If y’all are anything like us, and I’m willing to bet that you are, you’ll spend the days between Christmas and the New Year cruising local neighborhoods looking at Christmas lights.
We get lots of inspiration this way.
In fact, Jamie’s been on a vintage blow mold collecting kick the past couple years, I think he has about 9.
Now Wayne Smith, on Southwestern Blvd in University Park, has a few more than that.(142 Santas, 22 toy soldiers, and 67 snowmen……plus a couple hundred more figures. At his last count) In fact his electric bill skyrockets every December when Wayne brings them all into his front yard, and along his roof line, for the neighborhood to enjoy along with him. He scours flea markets all year-long to add to the assortment. The crowning jewel? Well that would have to be the severed head of Big Tex, our State Fair of Texas mascot, that he scored at an auction in 1992. It rests directly over his front door in a custom Santa hat.
We stopped by the other night, like we do every year, to gawk at Wayne’s massive collection….
How great is this shot through Jamie’s crystal ball?
And that electric bill? Wayne says that it’s worth it to see everyone, especially the kids, sharing in his joy.
Ya gotta admit, the joy is kinda infectious.
Found this guy recently at a junk shop and knew immediately that he needed to come home with me.
He’s kinda the perfect Halloween-y compliment to the vintage match strikes and child’s chest x-ray on our mantle.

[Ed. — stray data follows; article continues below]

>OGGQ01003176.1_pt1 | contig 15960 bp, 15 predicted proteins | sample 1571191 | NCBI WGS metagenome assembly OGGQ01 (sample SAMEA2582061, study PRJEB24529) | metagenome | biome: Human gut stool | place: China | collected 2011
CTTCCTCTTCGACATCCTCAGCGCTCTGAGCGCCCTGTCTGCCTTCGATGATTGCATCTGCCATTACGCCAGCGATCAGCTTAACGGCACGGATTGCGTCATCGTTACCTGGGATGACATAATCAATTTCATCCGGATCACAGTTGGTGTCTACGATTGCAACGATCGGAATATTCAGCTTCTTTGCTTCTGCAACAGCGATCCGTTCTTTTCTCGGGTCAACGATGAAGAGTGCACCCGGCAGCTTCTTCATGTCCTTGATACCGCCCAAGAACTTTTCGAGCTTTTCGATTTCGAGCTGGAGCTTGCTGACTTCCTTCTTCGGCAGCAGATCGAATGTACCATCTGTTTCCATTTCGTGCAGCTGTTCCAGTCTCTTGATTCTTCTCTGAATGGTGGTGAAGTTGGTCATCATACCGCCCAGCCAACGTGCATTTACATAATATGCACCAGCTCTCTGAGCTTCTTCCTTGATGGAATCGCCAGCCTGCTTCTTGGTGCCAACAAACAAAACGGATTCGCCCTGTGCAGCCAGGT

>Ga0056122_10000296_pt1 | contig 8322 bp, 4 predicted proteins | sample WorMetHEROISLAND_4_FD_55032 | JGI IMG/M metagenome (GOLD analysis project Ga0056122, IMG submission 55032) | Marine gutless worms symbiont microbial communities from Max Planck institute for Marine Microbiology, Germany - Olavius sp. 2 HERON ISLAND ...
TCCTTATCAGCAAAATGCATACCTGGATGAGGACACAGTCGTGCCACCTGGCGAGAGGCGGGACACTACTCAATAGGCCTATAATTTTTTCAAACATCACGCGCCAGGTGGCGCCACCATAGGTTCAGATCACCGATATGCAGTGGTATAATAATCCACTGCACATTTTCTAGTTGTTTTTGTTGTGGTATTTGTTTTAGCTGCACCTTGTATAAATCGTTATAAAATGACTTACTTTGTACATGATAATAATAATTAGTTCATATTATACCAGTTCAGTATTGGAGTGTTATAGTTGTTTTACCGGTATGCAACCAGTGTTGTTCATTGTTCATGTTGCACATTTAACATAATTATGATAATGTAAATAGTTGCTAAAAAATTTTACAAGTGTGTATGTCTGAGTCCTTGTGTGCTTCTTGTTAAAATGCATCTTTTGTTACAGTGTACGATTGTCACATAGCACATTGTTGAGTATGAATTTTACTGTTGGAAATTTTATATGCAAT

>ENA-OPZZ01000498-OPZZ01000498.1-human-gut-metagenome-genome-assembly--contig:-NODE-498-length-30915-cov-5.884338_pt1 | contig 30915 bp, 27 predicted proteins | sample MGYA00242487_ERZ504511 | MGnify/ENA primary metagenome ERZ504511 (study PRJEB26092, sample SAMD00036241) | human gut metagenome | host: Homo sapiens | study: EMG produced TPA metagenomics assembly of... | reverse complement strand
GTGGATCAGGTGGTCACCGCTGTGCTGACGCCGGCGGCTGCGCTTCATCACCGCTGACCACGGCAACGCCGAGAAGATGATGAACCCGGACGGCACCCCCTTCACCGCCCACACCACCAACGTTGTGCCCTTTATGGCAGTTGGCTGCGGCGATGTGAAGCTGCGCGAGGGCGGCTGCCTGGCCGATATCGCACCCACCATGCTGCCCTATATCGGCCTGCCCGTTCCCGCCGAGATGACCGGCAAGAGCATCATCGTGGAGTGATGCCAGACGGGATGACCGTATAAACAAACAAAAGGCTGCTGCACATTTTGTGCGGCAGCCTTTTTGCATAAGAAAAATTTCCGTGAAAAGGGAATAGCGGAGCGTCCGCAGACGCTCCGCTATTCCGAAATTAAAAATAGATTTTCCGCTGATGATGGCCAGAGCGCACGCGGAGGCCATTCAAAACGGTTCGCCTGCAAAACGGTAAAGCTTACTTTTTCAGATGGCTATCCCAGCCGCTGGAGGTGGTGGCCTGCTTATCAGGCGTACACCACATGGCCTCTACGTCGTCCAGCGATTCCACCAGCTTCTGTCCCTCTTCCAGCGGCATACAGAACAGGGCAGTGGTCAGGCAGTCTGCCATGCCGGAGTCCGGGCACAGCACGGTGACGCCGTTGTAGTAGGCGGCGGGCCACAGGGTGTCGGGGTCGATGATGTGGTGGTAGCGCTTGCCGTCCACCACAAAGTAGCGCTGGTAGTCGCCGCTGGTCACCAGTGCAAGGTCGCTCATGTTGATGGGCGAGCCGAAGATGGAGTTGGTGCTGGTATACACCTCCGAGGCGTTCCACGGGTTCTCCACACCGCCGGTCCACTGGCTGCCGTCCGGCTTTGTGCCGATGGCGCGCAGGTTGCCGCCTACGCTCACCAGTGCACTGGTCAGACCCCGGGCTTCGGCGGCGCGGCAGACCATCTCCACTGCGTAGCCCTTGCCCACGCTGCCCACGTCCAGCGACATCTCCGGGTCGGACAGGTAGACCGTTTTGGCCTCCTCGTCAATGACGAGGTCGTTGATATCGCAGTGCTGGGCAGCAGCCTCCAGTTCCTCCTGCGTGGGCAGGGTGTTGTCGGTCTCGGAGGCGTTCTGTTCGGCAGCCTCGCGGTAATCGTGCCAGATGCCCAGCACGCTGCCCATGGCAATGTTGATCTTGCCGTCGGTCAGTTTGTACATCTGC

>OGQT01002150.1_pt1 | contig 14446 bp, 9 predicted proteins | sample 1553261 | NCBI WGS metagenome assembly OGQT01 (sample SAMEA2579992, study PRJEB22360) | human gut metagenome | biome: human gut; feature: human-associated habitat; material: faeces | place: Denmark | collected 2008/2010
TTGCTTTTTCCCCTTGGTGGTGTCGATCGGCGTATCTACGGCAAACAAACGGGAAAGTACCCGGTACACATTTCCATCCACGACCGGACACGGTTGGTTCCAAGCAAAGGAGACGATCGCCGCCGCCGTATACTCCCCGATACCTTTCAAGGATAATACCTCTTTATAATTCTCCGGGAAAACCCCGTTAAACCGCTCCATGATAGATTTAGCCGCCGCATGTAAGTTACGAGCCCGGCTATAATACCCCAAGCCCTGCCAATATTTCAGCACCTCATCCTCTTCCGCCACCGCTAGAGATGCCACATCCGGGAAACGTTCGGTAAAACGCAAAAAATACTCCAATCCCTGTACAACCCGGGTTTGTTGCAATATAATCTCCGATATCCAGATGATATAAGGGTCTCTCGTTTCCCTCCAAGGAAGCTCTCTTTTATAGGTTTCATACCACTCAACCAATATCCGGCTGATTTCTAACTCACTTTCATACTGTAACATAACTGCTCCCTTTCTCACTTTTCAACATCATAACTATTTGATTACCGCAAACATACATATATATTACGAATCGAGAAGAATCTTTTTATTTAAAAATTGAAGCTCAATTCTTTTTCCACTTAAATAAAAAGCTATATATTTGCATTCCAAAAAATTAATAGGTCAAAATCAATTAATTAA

Most Americans will recognize these types of mid-century decor from the holidays of our childhood. Every December, my grandparents had 3 foot soldiers guarding their front porch. And our neighbors had Santa in a sleigh and a half-dozen reindeer running across their roof line. At Halloween, it was those candy buckets shaped like Jack-o-lanterns that we just had to have for trick-or-treating – because a standard pillow case was the only other option.
In case y’all didn’t know, plastic blow mold decor (made from the same plastic as Elmer’s glue bottles) like my ghost, has been around since the 1940s. There were ducks, Disney characters, nativity scenes and carolers, penguins, and even Snoopy available at most five and dime stores across the country. Some even included a build-in lamp to enhance the festive-ness.
It was the creation of Don Featherstone’s plastic lawn flamingo for Union Products in 1957 that set the trend on fire. Other companies, like Empire Plastic Corporation, had been making blow mold flamingos for over a decade, but it’s Featherstone’s flamingo design that is still the most sought after.
Sure, blow mold decor pieces are easy to find at junk shops and yard sales, but you can still buy new ones at stores like Wal-Mart and Amazon because the trend has never really faded.
And why should it?
These things are charming for days…..
So proudly display your kitsch.
I said that you could.